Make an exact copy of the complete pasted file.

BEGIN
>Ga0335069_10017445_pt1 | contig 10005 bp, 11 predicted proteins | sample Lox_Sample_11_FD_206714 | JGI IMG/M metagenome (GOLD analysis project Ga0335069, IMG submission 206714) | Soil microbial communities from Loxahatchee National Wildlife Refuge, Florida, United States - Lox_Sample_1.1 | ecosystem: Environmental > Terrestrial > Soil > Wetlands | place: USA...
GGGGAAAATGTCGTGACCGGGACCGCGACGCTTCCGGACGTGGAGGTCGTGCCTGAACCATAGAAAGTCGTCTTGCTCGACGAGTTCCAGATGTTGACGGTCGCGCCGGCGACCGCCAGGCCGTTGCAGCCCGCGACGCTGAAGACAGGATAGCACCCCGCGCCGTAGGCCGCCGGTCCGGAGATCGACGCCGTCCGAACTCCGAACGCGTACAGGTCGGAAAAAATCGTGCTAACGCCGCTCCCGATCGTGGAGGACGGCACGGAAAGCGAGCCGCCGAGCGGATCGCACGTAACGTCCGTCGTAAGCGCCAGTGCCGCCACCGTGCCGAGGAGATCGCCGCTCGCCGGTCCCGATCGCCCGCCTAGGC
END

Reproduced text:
>Ga0335069_10017445_pt1 | contig 10005 bp, 11 predicted proteins | sample Lox_Sample_11_FD_206714 | JGI IMG/M metagenome (GOLD analysis project Ga0335069, IMG submission 206714) | Soil microbial communities from Loxahatchee National Wildlife Refuge, Florida, United States - Lox_Sample_1.1 | ecosystem: Environmental > Terrestrial > Soil > Wetlands | place: USA...
GGGGAAAATGTCGTGACCGGGACCGCGACGCTTCCGGACGTGGAGGTCGTGCCTGAACCATAGAAAGTCGTCTTGCTCGACGAGTTCCAGATGTTGACGGTCGCGCCGGCGACCGCCAGGCCGTTGCAGCCCGCGACGCTGAAGACAGGATAGCACCCCGCGCCGTAGGCCGCCGGTCCGGAGATCGACGCCGTCCGAACTCCGAACGCGTACAGGTCGGAAAAAATCGTGCTAACGCCGCTCCCGATCGTGGAGGACGGCACGGAAAGCGAGCCGCCGAGCGGATCGCACGTAACGTCCGTCGTAAGCGCCAGTGCCGCCACCGTGCCGAGGAGATCGCCGCTCGCCGGTCCCGATCGCCCGCCTAGGC